On the other hand, it has been argued that recent negative statements from Moody’s have already been priced in by the markets. Perhaps so, but that does not mean SA would not benefit from further breathing space. Moody’s’ rating matters, because in the event of it joining Standard & Poors and Fitch in downgrading SA to subinvestment level, this would put the domestic economy into universal junk status, with negative consequences for financial markets.

First prize remains for SA to retain a general positive global investment rating to ensure access to certain foreign loan facilities and enjoy lower borrowing costs. While some in SA may well feel we can shrug off whatever Moody’s decides now, having bigger issues to cope with as a result of Covid-19, universal junk status usually takes years to reverse. It cannot be switched on and off like an electric light.

When SA eventually emerges from the Covid-19 lockdown and seeks economic recovery, it does not need an additional millstone around its neck. All economies will require time to deal with the aftermath of the pandemic. The reasons for Moody’s to consider pressing the “pause” button therefore stem from the following:

  • There is much heightened uncertainty and volatility all round as to the economic cost once Covid-19 has run its course. Economic forecasts are constantly revised in all countries, including SA, as a result of this huge exogenous factor. Key statistics like growth rates, unemployment levels, debt ratios and market indices have all become highly volatile. More time is needed to see where major economic indices will settle. 
  • As a developing nation SA has shown itself to be capable of good leadership and a willingness to take necessary, immediate steps to implement mitigation and other control measures to cope with Covid-19 as an urgent health and economic challenge. Lives and livelihoods are at stake. This has been reinforced by President Cyril Ramaphosa’s firm and decisive action around the 21-day lockdown, which has enjoyed wide support.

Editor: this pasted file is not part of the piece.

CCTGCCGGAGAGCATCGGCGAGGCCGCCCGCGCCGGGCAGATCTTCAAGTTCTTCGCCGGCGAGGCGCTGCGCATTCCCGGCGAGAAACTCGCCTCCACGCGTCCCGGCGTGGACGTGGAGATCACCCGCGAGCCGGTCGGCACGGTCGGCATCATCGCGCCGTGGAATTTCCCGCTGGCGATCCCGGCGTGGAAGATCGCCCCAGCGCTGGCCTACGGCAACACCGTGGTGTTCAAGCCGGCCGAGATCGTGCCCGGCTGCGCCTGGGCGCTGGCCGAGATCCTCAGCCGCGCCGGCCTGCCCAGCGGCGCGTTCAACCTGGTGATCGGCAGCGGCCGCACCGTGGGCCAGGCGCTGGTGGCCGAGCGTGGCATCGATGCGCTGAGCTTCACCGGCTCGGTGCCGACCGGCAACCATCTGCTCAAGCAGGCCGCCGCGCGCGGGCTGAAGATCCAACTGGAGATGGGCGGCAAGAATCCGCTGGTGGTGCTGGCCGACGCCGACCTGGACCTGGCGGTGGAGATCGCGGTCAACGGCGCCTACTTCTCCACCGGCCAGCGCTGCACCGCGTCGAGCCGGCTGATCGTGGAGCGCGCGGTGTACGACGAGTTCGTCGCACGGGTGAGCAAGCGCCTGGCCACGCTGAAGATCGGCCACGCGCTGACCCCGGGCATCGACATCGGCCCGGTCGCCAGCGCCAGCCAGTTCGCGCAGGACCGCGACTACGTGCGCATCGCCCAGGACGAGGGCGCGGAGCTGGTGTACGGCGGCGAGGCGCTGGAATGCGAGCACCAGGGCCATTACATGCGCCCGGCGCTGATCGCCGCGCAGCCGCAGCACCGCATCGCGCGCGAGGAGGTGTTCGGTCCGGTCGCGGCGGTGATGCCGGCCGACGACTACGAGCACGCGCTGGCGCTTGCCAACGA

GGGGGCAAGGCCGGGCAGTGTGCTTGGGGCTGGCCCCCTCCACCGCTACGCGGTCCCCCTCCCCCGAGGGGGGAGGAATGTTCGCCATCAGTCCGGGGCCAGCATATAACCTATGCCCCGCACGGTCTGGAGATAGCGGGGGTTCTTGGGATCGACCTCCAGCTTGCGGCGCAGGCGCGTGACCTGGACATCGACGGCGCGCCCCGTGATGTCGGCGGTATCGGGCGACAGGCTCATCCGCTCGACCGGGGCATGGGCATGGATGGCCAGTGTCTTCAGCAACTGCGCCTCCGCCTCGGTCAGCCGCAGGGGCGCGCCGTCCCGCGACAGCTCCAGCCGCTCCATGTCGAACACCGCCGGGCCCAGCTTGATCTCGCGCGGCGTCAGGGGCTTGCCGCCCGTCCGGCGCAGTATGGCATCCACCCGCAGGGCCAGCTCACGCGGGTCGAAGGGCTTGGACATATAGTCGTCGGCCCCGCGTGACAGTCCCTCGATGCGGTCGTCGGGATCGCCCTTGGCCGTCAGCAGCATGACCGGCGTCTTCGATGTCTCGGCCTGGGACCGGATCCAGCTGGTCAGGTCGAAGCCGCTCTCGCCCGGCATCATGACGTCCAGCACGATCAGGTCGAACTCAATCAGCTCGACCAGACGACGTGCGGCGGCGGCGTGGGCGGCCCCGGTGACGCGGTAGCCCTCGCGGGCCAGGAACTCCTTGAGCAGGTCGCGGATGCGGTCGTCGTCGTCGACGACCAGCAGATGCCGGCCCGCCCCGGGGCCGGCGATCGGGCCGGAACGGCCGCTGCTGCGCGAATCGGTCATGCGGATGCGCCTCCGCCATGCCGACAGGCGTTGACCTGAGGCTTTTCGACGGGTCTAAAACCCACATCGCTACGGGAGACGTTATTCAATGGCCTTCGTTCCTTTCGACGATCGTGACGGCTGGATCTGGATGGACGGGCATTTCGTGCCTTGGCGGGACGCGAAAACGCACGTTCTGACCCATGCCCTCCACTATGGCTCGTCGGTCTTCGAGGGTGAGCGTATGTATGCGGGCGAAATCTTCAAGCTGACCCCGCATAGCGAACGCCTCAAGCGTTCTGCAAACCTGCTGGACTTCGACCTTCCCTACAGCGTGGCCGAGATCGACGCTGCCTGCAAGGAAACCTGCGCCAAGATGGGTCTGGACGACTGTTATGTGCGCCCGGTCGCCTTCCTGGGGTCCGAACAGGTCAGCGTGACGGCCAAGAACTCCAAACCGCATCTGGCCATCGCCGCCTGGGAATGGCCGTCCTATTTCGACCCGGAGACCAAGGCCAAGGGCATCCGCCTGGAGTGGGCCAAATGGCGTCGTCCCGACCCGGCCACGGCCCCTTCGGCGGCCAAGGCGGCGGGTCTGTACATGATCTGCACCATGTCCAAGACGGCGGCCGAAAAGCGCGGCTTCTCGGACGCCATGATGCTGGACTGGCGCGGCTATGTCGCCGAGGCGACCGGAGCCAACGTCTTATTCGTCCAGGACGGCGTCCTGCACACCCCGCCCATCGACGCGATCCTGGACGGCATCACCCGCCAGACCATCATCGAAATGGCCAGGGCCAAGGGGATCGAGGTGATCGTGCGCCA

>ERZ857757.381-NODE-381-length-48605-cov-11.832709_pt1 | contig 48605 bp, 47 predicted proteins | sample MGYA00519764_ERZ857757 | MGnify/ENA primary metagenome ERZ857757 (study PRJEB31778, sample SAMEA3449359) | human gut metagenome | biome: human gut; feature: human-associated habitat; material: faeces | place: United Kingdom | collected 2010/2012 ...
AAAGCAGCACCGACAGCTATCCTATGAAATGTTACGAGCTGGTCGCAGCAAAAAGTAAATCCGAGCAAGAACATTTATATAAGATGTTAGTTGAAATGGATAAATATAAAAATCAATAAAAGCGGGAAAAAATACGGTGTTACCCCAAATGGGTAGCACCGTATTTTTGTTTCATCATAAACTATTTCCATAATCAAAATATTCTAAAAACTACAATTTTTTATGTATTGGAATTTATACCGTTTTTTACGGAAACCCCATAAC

• There is a growing recognition that tough choices have to be made to reprioritise state spending, such as devoting fewer resources to dysfunctional state-owned enterprises such as SAA and public sector wage increases, and more on issues like saving small business and jobs. SA may need to spend up to 10% of GDP if a worst case scenario of the socioeconomic consequences of Covid-19 materialises. Fortunately, many of the policies and projects intended to protect the GDP from Covid-19 converge with the pro-growth policies to which the government is already committed. 

The Moody’s decision will not make or break SA’s economic future. A delay would simply be a helpful acknowledgement of the unusual circumstances in which both the world and SA find themselves, and provide time to reassess.  The Sword of Damocles would still be there. In the current highly abnormal and volatile economic conditions Moody’s’ decision should therefore not be based on technicalities but on what is the right judgment call in this situation.

• Parsons is a professor at the NWU Business School.